As both a candidate and governor of California and then president, Reagan hammered away at a set of themes that became an implicit equation, one that now drives Republican politics: government (bad) = taxes (bad) = welfare (bad) = black people (bad). On the campaign trail, Reagan spoke of the “young buck” buying vodka with food stamps and the “welfare queen” riding around in her Cadillac.

Three decades after Reagan left office, these are the core themes of the Republican Party. Speaker of the House Paul Ryan, in addressing a college group in 2016, spoke of welfare, which no longer existed, as a “hammock” instead of a safety net.

Reagan also said “You can’t guarantee someone’s rights by imposing on someone else’s.” There is a straight line from that statement to the dangerous, but now widely held view that white people are the true victims of racism in this country. Dangerous because, once a group has defined itself as a victim, there are no constraints on its behavior and no barriers to it becoming a predator, especially when its members are given control of the levers of power.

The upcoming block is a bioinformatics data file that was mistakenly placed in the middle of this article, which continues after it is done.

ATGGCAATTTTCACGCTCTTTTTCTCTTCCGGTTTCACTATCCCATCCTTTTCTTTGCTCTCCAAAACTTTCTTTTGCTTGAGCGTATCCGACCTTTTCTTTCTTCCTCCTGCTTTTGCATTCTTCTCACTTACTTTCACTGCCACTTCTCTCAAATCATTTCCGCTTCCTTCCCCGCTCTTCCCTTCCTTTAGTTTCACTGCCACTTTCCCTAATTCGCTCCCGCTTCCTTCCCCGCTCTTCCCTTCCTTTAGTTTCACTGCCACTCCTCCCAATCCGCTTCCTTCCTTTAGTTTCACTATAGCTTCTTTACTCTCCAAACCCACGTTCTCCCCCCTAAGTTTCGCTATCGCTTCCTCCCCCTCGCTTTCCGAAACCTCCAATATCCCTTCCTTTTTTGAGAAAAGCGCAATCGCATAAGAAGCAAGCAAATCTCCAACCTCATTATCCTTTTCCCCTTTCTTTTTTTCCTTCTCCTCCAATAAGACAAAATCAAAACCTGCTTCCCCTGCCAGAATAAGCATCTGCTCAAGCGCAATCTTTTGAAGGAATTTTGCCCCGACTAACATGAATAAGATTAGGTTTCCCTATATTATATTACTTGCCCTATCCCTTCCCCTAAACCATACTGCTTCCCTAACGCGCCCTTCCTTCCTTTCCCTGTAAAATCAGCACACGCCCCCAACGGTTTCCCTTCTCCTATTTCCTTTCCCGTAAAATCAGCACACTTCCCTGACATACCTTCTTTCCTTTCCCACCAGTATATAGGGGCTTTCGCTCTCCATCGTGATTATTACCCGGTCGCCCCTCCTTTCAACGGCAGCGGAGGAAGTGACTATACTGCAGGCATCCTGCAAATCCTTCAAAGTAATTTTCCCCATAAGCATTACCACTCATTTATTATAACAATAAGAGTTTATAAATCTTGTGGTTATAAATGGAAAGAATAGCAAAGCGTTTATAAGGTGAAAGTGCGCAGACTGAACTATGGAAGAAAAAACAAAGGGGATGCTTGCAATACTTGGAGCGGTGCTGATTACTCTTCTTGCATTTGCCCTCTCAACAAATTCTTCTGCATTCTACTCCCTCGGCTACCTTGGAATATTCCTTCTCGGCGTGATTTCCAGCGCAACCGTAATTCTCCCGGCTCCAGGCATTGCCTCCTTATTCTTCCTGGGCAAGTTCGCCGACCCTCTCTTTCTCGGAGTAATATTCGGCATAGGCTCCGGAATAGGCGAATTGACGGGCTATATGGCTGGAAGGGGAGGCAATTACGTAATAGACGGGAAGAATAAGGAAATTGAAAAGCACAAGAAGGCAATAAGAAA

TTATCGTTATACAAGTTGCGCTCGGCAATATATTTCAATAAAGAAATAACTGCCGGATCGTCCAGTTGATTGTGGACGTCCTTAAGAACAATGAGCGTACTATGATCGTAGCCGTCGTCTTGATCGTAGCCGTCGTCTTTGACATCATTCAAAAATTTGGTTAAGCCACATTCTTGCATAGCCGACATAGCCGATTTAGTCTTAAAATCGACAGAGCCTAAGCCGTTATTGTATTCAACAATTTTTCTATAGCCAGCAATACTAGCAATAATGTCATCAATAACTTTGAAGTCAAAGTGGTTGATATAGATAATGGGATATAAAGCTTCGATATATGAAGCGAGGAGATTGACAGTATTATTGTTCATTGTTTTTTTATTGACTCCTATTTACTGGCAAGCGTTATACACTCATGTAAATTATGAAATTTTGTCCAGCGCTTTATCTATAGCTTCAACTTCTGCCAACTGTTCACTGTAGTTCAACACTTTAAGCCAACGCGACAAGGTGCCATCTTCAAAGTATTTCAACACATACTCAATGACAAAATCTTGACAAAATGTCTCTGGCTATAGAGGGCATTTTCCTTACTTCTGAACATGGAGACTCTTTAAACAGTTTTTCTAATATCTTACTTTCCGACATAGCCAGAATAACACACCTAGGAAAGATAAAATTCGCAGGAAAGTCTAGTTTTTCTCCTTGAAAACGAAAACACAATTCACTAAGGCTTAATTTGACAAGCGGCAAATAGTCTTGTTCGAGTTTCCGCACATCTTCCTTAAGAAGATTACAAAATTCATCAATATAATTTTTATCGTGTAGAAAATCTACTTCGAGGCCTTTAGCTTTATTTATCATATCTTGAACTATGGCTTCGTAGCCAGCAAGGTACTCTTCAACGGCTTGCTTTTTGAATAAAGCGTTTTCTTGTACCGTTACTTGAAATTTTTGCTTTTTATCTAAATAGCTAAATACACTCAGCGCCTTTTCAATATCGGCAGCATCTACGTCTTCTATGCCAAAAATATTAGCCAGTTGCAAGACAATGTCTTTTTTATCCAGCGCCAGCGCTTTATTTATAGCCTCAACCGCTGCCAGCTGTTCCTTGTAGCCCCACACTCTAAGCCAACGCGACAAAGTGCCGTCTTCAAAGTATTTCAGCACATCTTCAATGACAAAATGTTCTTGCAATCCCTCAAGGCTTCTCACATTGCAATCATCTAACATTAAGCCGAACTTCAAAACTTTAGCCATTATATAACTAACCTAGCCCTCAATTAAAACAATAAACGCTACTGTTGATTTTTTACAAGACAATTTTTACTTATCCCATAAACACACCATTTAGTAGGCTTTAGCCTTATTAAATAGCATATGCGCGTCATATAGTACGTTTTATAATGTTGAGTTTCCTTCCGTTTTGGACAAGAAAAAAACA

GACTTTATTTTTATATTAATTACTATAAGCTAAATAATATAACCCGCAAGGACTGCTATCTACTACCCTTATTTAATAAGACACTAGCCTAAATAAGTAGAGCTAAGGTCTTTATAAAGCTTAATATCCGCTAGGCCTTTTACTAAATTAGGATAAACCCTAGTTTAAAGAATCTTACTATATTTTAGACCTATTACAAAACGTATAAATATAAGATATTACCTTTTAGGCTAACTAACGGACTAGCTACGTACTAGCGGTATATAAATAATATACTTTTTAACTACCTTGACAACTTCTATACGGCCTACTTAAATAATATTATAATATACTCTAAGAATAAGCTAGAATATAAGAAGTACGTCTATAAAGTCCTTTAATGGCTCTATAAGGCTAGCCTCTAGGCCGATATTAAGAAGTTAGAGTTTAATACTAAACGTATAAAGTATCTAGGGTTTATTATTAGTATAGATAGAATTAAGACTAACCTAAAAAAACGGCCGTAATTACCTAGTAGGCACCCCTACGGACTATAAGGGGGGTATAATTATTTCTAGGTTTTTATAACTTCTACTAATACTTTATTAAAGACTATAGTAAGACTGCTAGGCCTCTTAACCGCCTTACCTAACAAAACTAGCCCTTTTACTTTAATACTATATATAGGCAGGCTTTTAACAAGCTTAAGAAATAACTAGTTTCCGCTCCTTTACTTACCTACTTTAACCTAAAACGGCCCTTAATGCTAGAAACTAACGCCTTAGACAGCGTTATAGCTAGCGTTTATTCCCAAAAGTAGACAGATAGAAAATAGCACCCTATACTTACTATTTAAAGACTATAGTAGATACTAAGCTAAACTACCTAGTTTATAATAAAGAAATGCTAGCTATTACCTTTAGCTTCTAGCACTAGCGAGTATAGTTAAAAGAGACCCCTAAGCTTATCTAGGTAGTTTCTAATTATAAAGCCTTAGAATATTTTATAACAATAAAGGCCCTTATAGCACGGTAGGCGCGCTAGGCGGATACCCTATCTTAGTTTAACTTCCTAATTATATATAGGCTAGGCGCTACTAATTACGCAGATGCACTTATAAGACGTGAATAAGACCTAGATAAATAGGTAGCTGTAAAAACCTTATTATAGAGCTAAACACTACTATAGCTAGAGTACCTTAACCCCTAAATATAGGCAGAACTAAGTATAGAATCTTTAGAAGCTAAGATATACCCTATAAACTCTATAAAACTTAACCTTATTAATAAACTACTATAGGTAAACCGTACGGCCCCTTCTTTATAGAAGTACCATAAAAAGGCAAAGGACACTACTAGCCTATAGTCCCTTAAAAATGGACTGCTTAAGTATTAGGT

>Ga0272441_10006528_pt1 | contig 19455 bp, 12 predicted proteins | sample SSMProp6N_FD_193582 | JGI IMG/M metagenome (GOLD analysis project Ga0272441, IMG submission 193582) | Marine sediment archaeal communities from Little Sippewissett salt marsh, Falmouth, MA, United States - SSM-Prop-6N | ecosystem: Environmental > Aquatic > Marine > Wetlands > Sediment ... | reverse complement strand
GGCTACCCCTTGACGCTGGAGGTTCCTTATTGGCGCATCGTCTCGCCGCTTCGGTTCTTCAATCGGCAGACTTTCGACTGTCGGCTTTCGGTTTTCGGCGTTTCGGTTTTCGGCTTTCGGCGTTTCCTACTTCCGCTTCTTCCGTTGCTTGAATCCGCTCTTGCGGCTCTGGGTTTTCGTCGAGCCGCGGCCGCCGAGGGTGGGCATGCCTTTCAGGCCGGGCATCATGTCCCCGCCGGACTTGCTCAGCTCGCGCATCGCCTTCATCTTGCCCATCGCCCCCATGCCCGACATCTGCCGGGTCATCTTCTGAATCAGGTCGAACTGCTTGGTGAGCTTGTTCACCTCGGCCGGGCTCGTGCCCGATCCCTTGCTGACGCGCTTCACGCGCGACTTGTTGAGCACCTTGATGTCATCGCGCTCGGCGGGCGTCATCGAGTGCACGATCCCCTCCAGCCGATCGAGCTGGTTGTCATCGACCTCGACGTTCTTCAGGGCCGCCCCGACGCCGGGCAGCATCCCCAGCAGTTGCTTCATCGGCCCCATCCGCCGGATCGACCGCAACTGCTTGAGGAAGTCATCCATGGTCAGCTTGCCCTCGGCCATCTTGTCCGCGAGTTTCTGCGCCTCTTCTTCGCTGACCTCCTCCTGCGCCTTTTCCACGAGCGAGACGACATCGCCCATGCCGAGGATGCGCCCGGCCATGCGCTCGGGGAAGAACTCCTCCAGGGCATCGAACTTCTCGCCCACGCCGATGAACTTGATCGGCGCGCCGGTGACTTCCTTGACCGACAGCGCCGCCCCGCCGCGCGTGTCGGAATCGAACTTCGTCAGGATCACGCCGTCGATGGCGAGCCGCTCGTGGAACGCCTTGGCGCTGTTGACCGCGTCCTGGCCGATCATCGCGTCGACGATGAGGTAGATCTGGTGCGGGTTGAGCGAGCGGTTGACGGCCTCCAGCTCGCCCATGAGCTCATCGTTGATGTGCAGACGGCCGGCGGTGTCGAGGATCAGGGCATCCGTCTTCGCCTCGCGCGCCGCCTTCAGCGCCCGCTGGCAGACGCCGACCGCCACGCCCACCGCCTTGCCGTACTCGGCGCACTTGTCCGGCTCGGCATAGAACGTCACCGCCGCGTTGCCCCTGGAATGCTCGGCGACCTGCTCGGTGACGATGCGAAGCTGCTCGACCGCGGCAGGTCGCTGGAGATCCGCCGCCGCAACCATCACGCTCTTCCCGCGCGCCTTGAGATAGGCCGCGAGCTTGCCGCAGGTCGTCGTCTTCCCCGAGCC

So, does Reagan belong on the Black History Month list? Yes, he does. The nice white man, who was wounded to be called a bigot, opposed every civil rights law that he ever saw; said that housing discrimination was a state matter, and then tried to repeal California’s open housing law when he became governor of the state; opened his campaign in Neshoba County, Miss., the scene of the murder of three civil rights workers; said he wasn’t against civil rights, just “busing” and “quotas”; said that Dr. Martin Luther King Jr.’s assassination was a result of “compromising law and order”; and appointed large numbers of people to key positions, in which they vigorously worked to roll back the social and civil rights gains of previous decades.